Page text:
China-Australia relations: tariffs drive ‘exceptionally challenging’ environment for Australian wine exporters

·3-min read

Challenging market conditions continue to impact Australian wine exporters due to high tariffs imposed by China, according to a report released on Wednesday.

Australian wine exports decreased by 26 per cent in value to A$2.05 billion (US$1.5 billion) and 13 per cent in volume to 628 million litres in the year ended March, figures released by Wine Australia showed.

Exports, excluding mainland China, declined by 3 per cent in volume but increased by 7 per cent in value to A$2.03 billion, which was the highest since 2010, the government statutory body said.

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“While the increase in value excluding mainland China was strong at A$129 million, it did not come close to offsetting the decline in value to mainland China with a loss of A$844 million,” said Rachel Triggs, Wine Australia’s general manager of corporate affairs and regulation.

Over the past 15 months, Australian wine exporters have had to navigate through an exceptionally challenging operating environment

Rachel Triggs

China officially applied duties of between 116.2 per cent and 218.4 per cent on Australian wines in containers of up to two litres in March 2021 until 2026, following anti-dumping investigations.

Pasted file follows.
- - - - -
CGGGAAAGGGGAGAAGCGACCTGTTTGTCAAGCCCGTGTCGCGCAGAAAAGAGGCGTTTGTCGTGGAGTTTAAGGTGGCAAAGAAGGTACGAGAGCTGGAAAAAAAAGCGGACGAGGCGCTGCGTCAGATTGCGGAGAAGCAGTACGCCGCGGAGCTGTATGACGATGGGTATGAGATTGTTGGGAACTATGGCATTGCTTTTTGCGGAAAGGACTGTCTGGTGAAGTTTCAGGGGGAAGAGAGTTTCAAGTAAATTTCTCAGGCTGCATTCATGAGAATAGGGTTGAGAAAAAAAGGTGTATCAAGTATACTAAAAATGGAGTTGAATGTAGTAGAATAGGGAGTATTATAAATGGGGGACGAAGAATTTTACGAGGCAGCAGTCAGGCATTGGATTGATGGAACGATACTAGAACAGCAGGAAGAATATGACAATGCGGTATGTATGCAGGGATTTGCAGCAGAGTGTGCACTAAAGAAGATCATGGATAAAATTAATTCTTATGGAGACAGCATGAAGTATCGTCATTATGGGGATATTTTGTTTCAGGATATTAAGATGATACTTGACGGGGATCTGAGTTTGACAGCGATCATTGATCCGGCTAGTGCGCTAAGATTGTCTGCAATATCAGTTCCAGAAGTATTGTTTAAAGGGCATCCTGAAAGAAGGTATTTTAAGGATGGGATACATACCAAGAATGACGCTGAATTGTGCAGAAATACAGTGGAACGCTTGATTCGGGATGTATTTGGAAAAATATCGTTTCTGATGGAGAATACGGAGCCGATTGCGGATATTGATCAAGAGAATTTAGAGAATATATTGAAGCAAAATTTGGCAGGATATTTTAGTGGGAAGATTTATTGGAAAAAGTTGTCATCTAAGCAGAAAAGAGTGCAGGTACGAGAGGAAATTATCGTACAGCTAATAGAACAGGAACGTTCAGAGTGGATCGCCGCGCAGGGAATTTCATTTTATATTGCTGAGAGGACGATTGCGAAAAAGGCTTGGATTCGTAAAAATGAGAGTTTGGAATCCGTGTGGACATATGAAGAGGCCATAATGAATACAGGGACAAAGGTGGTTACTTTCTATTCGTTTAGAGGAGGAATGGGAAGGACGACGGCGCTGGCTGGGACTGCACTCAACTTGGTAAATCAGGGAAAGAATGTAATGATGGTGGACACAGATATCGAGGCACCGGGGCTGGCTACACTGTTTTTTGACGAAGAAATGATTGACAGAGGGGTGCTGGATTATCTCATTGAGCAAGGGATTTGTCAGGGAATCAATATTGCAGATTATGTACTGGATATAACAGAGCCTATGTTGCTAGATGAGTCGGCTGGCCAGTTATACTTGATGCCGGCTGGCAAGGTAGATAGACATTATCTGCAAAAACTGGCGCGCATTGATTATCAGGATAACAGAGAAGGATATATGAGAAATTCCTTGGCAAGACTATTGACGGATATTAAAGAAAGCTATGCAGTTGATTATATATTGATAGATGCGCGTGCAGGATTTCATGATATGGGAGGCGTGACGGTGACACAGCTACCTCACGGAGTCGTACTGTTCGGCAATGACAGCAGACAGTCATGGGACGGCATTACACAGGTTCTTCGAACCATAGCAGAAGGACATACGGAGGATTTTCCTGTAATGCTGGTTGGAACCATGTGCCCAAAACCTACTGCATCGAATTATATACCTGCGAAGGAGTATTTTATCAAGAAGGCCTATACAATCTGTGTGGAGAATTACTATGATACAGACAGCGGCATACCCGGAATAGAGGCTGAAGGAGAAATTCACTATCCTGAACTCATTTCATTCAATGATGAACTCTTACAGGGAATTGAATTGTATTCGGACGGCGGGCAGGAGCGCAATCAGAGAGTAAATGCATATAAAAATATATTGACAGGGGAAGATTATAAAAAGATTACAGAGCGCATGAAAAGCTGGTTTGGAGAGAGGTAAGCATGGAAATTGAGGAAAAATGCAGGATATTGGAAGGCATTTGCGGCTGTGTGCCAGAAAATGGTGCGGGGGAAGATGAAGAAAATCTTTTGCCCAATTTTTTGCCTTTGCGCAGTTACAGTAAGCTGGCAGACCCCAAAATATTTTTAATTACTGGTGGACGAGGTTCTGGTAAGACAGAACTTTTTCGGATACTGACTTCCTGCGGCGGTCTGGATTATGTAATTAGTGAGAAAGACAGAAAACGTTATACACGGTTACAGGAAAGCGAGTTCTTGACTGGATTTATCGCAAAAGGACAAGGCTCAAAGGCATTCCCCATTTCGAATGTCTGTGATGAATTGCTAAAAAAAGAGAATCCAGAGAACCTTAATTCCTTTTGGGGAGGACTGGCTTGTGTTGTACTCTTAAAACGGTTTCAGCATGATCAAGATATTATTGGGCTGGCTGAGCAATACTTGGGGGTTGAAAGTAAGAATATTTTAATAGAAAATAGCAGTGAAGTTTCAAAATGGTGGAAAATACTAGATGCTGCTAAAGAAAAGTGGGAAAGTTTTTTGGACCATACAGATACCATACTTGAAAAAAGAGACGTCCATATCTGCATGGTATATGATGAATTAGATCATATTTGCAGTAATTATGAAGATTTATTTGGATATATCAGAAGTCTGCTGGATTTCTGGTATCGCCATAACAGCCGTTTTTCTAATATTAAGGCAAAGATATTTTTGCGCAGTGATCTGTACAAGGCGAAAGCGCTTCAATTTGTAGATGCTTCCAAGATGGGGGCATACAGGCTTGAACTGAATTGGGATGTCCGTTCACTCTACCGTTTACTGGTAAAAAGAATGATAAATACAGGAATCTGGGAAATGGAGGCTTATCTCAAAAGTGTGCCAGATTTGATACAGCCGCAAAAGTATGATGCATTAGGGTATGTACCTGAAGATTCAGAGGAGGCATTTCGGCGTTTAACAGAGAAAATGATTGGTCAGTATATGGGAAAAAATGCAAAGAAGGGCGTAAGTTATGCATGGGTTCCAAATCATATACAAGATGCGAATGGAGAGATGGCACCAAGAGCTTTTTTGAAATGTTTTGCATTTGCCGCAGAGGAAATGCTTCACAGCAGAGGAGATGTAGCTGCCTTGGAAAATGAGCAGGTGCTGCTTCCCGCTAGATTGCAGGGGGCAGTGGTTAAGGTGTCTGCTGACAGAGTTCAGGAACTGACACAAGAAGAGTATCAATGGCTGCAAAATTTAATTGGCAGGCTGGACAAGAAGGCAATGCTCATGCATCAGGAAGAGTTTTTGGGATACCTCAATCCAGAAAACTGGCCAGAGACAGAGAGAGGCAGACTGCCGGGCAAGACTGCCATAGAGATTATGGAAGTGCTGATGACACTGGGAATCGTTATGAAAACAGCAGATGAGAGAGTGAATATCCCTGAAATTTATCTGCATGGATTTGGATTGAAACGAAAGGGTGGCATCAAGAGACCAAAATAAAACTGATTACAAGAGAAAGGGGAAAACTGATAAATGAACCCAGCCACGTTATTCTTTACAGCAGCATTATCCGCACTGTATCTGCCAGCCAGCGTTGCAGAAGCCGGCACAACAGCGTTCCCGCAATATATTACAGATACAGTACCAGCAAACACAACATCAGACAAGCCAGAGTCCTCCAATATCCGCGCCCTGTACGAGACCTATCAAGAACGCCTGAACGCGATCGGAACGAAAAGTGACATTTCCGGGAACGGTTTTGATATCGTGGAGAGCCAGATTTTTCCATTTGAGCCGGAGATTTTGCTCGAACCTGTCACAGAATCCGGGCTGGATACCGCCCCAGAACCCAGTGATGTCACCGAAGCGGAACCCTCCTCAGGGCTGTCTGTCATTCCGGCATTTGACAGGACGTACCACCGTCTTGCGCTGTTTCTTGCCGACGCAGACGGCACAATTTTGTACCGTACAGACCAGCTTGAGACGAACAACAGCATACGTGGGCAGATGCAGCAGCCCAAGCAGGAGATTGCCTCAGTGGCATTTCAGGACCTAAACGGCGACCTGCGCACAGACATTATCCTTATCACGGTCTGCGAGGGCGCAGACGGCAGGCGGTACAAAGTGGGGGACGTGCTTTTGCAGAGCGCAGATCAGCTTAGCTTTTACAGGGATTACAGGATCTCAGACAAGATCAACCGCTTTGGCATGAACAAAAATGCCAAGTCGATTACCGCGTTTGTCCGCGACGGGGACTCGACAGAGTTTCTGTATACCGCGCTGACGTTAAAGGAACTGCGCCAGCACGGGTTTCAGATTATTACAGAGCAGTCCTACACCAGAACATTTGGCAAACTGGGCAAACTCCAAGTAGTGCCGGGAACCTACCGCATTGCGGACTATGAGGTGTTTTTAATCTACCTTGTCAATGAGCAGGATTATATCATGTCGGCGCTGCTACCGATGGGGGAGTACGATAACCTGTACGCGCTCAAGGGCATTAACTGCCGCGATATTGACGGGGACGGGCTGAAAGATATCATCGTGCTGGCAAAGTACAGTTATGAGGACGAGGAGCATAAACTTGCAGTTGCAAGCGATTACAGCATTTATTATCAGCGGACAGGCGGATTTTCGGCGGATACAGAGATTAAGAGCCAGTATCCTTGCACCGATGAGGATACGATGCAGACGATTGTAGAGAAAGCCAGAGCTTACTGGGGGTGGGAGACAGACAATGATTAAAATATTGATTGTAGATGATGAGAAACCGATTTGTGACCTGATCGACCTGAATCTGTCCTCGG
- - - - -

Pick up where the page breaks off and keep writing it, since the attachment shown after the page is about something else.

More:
“Over the past 15 months, Australian wine exporters have had to navigate through an exceptionally challenging operating environment, largely led by the imposition of high deposit tariffs on bottled Australian wine imported to mainland China, the continuing impact of the global freight crisis, and a counter-swing in some markets after Covid-19 related stockpiling in 2020,” Triggs said.

The ongoing trade dispute between Australia and China has led to reports of millions of grapes being left to rot at vineyards across the country.

“Small-scale producers in particular tend to focus on just one or two markets because they do not have the budget to manage logistics and marketing into multiple markets,” said James Laurenceson, director at the University of Technology Sydney’s Australia-China Relations Institute.

“For many, China was their focus. And so when the China market effectively closed, they were left stranded.”

Wine Australia said the key drivers of growth in export value for the first quarter of this year were Singapore, Hong Kong, Thailand, South Korea, Taiwan and Japan.

The decline in total wine export volume, excluding mainland China, came from Australia’s two biggest markets of the United Kingdom and the United States, Wine Australia said, while the ongoing global freight crisis also played a part in the drop.

Australia has been working to reduce its reliance on China since Beijing imposed bans on Australian coal, wine, beef, crayfish, log timber and barley.

Triggs said efforts to diversify were “slowly reaping rewards” for Australian wine exporters, adding that the easing of coronavirus restrictions will see some established markets open up and demand stabilised.

Canberra lodged a formal complaint over China’s wine tariffs with the World Trade Organization in June, and the Geneva-based body agreed to establish a dispute-settlement panel to address the complaint in October.

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